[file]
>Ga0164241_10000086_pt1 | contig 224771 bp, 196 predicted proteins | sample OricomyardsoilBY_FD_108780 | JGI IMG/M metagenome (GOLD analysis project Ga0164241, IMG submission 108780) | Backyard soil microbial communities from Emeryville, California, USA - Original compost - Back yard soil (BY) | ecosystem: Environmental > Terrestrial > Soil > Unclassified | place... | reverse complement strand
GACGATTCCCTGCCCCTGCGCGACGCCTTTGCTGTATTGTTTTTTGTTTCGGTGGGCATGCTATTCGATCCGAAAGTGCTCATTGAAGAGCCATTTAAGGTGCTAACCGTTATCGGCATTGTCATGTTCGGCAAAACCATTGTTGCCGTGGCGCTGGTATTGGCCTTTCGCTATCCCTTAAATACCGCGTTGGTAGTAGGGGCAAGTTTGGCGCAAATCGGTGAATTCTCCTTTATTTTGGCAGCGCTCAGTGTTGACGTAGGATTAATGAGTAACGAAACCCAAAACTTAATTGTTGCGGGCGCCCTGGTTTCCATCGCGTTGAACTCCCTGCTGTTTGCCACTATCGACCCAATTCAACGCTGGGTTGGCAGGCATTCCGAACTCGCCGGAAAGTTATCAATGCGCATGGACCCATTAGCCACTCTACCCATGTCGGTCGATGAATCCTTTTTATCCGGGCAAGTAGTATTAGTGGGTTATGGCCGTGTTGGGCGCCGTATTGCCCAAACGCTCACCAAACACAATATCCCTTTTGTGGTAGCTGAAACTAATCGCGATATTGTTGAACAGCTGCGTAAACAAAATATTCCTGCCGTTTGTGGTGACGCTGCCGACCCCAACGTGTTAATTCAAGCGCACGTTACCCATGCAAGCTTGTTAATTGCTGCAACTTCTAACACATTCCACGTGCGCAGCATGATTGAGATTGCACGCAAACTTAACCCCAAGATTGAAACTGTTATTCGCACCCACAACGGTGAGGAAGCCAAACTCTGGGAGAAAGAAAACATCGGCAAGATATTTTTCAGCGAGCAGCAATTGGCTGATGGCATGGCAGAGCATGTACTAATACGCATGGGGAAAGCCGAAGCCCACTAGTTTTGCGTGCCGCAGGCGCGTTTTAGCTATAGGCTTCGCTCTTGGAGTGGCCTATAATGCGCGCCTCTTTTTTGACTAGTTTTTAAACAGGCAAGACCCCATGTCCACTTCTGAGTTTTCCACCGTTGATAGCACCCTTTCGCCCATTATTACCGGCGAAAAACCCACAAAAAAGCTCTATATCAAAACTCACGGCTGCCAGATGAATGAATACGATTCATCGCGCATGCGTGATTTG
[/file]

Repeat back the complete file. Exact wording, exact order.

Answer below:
>Ga0164241_10000086_pt1 | contig 224771 bp, 196 predicted proteins | sample OricomyardsoilBY_FD_108780 | JGI IMG/M metagenome (GOLD analysis project Ga0164241, IMG submission 108780) | Backyard soil microbial communities from Emeryville, California, USA - Original compost - Back yard soil (BY) | ecosystem: Environmental > Terrestrial > Soil > Unclassified | place... | reverse complement strand
GACGATTCCCTGCCCCTGCGCGACGCCTTTGCTGTATTGTTTTTTGTTTCGGTGGGCATGCTATTCGATCCGAAAGTGCTCATTGAAGAGCCATTTAAGGTGCTAACCGTTATCGGCATTGTCATGTTCGGCAAAACCATTGTTGCCGTGGCGCTGGTATTGGCCTTTCGCTATCCCTTAAATACCGCGTTGGTAGTAGGGGCAAGTTTGGCGCAAATCGGTGAATTCTCCTTTATTTTGGCAGCGCTCAGTGTTGACGTAGGATTAATGAGTAACGAAACCCAAAACTTAATTGTTGCGGGCGCCCTGGTTTCCATCGCGTTGAACTCCCTGCTGTTTGCCACTATCGACCCAATTCAACGCTGGGTTGGCAGGCATTCCGAACTCGCCGGAAAGTTATCAATGCGCATGGACCCATTAGCCACTCTACCCATGTCGGTCGATGAATCCTTTTTATCCGGGCAAGTAGTATTAGTGGGTTATGGCCGTGTTGGGCGCCGTATTGCCCAAACGCTCACCAAACACAATATCCCTTTTGTGGTAGCTGAAACTAATCGCGATATTGTTGAACAGCTGCGTAAACAAAATATTCCTGCCGTTTGTGGTGACGCTGCCGACCCCAACGTGTTAATTCAAGCGCACGTTACCCATGCAAGCTTGTTAATTGCTGCAACTTCTAACACATTCCACGTGCGCAGCATGATTGAGATTGCACGCAAACTTAACCCCAAGATTGAAACTGTTATTCGCACCCACAACGGTGAGGAAGCCAAACTCTGGGAGAAAGAAAACATCGGCAAGATATTTTTCAGCGAGCAGCAATTGGCTGATGGCATGGCAGAGCATGTACTAATACGCATGGGGAAAGCCGAAGCCCACTAGTTTTGCGTGCCGCAGGCGCGTTTTAGCTATAGGCTTCGCTCTTGGAGTGGCCTATAATGCGCGCCTCTTTTTTGACTAGTTTTTAAACAGGCAAGACCCCATGTCCACTTCTGAGTTTTCCACCGTTGATAGCACCCTTTCGCCCATTATTACCGGCGAAAAACCCACAAAAAAGCTCTATATCAAAACTCACGGCTGCCAGATGAATGAATACGATTCATCGCGCATGCGTGATTTG